Moreover, the Deeds Office had to charge for the work of its clerks in copying all these deeds into the volumes of record, and continually to keep expanding its strong-rooms and accommodation at great expense.


The Land Transfer Act, 1870, came as a great boon to those who thereafter acquired land from the Crown, as their title was issued under that Act. Those who held titles under the old Deeds Registration Act could apply for a Land Transfer title, but had to furnish the page 225Registrar with a complete abstract of their title, removing any existing defects, and pay the heavy charges incidental to the investigation and survey. Thereafter a certificate issued showing at a glance on one sheet of parchment the dealings with the land, and the title was indefeasible.

At the time when Bell approached the problem between 70 per cent. and 80 per cent. of the land was already held under Land Transfer title and the balance was still under the old Deeds Registration system. There was nothing to compel an owner to bring his land under the new system, and as the expense of doing so was heavy, it seemed clear that many years would elapse before all titles would be brought under the Land Transfer Act. Bell decided to bring all titles compul-sorily under the Act without the owner being faced with the heavy charges payable under the existing law. Fortunately there had been built up for many years a large assurance fund by reason of the fact that on each application to bring land under the Act a payment was collected of a halfpenny in the pound on the value of the property dealt with. The purpose of this fund was to meet any claims that might be made for defects in title. The fund had grown so large, and the claims against it were so rare, that part of it had been diverted by Parliament to the public funds of the country.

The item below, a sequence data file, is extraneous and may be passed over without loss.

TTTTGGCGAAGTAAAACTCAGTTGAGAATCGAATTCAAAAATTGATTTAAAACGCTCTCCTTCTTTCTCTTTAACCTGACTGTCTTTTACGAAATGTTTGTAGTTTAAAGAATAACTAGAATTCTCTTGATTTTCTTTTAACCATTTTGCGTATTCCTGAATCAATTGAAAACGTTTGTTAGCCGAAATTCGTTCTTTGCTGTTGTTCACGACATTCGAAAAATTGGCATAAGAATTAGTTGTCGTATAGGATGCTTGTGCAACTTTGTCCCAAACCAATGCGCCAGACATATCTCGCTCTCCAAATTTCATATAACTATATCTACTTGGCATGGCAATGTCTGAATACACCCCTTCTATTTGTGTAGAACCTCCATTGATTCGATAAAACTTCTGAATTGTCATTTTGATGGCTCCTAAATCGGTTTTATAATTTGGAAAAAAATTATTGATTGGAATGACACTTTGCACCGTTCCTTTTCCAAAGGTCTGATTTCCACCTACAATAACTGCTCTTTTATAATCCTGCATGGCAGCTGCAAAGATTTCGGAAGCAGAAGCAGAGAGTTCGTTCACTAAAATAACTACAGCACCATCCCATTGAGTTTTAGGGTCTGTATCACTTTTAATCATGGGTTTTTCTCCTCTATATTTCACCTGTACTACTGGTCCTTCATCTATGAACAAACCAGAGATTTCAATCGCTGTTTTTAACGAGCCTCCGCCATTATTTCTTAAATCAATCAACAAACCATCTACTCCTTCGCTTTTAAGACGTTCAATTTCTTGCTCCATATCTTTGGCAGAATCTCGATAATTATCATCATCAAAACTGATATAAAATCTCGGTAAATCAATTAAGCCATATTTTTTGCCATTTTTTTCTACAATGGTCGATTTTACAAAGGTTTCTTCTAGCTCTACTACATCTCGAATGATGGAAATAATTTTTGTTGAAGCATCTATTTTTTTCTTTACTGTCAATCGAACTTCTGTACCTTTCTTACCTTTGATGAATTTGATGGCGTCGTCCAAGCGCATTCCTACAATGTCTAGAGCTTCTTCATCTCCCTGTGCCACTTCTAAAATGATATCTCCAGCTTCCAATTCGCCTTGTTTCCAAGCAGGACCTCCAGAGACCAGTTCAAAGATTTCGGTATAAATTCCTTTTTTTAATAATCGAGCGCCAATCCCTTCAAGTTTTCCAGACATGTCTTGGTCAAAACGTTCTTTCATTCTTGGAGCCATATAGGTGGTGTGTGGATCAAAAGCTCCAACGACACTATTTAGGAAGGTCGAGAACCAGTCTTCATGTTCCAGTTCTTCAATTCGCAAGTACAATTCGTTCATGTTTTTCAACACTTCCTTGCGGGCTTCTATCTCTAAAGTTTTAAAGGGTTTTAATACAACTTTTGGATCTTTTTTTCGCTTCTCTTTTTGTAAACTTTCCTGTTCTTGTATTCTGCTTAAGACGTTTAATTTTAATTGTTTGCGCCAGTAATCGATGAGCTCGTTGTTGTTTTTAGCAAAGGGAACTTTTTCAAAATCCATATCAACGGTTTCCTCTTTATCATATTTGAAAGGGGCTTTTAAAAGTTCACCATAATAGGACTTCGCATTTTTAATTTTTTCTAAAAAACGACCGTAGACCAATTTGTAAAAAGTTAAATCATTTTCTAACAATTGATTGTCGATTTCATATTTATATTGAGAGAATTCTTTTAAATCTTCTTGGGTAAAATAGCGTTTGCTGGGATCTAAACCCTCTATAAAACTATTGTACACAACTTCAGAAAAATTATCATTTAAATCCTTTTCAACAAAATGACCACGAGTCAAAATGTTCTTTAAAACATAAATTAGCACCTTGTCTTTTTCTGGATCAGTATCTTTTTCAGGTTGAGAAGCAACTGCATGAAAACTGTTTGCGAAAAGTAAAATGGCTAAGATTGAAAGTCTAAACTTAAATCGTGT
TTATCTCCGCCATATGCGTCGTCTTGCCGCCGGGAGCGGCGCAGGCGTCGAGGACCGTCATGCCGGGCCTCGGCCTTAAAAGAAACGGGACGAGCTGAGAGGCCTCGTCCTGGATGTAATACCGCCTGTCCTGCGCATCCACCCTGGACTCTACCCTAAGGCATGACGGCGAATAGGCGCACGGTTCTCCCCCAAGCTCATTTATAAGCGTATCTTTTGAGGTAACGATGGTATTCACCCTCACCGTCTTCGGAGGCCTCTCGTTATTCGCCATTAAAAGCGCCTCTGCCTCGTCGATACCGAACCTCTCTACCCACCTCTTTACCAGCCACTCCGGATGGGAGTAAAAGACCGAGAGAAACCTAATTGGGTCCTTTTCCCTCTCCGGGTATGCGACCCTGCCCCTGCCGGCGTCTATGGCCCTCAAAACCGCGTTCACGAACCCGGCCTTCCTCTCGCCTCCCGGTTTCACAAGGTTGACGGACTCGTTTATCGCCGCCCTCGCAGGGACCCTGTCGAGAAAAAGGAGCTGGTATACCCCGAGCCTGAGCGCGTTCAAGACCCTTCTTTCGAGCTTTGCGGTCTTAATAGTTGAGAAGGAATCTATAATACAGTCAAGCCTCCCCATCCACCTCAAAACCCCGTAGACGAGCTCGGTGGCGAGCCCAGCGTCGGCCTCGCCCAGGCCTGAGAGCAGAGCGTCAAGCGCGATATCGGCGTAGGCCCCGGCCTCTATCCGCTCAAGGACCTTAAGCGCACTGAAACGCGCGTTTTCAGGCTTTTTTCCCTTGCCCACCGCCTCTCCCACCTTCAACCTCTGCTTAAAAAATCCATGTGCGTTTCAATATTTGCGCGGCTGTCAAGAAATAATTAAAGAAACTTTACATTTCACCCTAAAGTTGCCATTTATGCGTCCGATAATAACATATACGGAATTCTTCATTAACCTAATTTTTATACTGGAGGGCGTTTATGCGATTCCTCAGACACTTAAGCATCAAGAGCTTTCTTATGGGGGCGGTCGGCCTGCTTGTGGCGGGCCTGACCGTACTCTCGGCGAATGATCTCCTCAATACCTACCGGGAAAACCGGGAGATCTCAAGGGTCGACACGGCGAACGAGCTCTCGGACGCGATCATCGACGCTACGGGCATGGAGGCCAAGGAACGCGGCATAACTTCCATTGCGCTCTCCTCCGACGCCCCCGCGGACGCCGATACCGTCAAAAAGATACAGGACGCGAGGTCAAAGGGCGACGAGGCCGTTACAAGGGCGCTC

Bell's first step was therefore to use this fund to relieve owners of the heavy fees payable when they applied to bring land under the Act. The owner had his title converted without expense, except a small charge for the new certificate.

But what was to happen if the existing title was page 226defective? Under existing practice, land could not be brought under the Act until all defects had been cleared off.